Developers: Two Nye’s buildings to be preserved

Two of the four buildings on the Nye’s Polonaise site could still be saved, even with a new tower development in the works. But that doesn’t mean the landmark northeast Minneapolis bar and restaurant is any closer to salvation.
Minneapolis-based developer Schafer Richardson and Nye’s owners said this week that they are planning to preserve the taller of the two buildings that make up the restaurant. The group shared early plans for a 29-story residential tower at a Thursday night meeting of the Nicollet Island-East Bank Neighborhood Association.
According to the latest plans for the 0.51-acre site at 116 E. Hennepin Ave., the two oldest and tallest at Nye’s would be saved, while two one-story buildings would be demolished. The oldest buildings — one known for a “Harness Shop” sign and the other for its curved corner facing the street — would be pushed together to make room for the tower.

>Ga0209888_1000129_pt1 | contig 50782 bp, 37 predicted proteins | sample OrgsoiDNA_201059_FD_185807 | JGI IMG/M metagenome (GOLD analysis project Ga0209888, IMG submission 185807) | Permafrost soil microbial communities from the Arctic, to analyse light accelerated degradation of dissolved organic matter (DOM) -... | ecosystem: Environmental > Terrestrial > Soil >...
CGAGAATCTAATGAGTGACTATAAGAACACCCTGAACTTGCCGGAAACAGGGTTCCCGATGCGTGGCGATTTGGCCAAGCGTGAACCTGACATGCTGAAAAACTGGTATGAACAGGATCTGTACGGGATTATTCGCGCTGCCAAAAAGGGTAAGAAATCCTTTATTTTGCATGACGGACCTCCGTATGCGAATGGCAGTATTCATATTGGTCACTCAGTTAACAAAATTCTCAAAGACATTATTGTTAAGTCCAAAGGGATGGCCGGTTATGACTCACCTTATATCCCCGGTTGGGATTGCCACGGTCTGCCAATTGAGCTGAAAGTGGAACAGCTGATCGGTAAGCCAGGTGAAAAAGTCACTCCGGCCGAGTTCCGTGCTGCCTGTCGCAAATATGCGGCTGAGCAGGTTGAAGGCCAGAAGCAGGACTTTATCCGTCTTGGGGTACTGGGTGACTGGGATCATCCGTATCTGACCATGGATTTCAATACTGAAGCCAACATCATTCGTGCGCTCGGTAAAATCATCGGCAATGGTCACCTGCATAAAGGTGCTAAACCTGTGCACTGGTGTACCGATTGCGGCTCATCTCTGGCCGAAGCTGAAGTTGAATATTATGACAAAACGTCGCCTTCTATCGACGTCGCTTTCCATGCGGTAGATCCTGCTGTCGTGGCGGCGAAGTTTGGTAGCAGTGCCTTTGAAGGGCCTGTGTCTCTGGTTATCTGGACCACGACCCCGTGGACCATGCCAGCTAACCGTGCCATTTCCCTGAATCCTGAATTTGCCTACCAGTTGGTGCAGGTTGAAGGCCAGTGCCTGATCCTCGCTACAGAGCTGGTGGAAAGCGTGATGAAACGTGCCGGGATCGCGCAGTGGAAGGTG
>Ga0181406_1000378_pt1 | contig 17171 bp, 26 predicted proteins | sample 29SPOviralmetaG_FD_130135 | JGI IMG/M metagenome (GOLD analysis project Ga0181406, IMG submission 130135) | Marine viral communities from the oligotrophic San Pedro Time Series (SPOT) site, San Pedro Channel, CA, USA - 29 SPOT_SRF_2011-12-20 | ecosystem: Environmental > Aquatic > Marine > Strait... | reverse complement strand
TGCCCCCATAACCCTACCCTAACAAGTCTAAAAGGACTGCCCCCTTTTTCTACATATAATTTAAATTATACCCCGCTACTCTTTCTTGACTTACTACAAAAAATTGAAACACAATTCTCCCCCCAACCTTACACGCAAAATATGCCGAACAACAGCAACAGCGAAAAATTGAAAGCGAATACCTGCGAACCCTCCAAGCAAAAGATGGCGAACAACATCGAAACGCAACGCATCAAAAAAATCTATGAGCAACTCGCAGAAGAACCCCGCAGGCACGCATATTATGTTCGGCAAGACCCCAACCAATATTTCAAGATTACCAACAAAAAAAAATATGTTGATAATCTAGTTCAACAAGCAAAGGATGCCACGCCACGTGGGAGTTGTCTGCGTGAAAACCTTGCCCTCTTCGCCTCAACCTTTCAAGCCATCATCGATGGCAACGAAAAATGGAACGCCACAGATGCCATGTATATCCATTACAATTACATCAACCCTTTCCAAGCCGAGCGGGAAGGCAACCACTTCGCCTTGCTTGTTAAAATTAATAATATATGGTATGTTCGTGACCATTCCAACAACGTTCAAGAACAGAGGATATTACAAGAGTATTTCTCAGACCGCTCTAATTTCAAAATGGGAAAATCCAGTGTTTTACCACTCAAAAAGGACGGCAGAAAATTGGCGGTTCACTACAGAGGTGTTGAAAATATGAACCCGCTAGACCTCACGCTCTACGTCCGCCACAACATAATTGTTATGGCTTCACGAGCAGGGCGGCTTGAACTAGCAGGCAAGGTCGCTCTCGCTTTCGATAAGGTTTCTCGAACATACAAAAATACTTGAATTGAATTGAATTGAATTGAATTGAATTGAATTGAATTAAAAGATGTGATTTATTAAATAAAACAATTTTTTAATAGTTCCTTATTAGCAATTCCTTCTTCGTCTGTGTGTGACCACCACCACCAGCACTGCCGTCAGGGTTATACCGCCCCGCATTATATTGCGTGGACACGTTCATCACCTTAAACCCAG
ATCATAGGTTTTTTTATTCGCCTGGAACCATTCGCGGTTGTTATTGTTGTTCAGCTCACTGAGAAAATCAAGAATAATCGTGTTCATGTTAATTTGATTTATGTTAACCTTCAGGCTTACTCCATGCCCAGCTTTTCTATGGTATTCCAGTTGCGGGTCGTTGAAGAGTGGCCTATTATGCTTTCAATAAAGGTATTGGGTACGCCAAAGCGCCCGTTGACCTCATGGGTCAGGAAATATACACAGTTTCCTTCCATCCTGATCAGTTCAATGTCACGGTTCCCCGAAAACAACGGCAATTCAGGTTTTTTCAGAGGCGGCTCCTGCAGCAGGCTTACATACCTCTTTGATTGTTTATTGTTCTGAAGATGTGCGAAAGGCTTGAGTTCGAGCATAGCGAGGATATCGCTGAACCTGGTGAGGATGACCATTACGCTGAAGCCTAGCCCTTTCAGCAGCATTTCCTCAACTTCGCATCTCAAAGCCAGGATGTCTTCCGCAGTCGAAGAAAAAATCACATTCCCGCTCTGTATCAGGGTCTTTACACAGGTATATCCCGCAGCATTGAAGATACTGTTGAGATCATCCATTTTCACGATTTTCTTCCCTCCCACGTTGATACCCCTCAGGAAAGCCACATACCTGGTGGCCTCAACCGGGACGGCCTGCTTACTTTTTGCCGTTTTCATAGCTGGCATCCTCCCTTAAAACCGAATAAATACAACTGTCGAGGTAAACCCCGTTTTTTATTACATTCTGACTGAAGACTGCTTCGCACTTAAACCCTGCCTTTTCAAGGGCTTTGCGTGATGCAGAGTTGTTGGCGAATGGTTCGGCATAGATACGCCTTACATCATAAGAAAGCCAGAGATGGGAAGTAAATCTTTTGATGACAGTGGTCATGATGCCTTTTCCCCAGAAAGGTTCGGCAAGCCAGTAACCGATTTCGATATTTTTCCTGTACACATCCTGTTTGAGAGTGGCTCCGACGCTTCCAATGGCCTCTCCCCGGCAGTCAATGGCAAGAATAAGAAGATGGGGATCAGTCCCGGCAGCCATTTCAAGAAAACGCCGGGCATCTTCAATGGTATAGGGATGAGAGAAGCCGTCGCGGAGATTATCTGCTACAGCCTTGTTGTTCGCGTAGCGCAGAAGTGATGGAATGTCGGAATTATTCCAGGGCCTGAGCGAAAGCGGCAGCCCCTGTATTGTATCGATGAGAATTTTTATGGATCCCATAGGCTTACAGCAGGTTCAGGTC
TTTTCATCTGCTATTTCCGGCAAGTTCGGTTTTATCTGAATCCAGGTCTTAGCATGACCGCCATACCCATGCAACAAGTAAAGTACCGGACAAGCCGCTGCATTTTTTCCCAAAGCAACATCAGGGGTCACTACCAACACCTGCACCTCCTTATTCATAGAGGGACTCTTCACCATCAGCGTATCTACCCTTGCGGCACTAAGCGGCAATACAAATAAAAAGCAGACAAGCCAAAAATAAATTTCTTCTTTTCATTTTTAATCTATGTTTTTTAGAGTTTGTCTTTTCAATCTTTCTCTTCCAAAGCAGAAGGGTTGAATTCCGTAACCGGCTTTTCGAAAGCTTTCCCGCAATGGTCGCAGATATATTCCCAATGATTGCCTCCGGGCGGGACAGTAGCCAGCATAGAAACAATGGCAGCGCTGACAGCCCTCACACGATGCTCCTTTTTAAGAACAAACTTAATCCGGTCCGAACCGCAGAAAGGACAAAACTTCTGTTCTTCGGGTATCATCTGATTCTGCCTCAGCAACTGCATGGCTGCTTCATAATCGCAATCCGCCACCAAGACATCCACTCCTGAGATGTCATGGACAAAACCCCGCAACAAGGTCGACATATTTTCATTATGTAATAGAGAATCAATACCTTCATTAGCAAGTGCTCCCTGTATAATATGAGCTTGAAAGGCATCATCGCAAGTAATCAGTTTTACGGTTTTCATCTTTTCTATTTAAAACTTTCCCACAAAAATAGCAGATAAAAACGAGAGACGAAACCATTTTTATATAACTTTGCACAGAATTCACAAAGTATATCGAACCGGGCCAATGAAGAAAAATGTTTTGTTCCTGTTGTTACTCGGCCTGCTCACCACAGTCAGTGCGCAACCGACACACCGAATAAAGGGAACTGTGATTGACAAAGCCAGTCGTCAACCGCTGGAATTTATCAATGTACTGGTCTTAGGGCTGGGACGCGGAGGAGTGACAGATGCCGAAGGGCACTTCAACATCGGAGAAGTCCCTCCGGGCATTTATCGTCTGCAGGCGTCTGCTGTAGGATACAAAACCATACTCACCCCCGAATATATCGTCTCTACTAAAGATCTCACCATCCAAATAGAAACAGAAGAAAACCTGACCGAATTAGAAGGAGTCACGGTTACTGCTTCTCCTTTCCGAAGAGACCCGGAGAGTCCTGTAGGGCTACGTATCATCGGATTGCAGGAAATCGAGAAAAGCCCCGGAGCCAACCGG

“We always wanted to incorporate those buildings into the project,” Nye’s co-owner Rob Jacob told Finance & Commerce on Friday. “The question was, ‘Are they going to be structurally sound enough to move?’”
Schafer Richardson couldn’t be reached Friday.
Structural engineers inspected the buildings and determined they could in fact be moved closer together, Jacob said. The two structures would sit in front of the tower.
That question wasn’t always so clear. Developer Brad Schafer told Finance & Commerce in December that the project required demolition of the buildings, but said later that he wasn’t sure.
Minneapolis City Council member Jacob Frey, who represents the area, welcomed the news.
“This proves definitively that we can grow the city while incorporating historical character,” Frey said Friday. “Those two concepts are not mutually exclusive.”
Despite parts of the Nye’s campus remaining intact, the owners aren’t interested in keeping the restaurant and bar open.
“The decision’s been made to close it,” Jacob said. “Whether or not there will be restaurant on that site is another story. I just don’t know.”
Jacob said the development team is “looking at options for various types” of retail in the preserved buildings.

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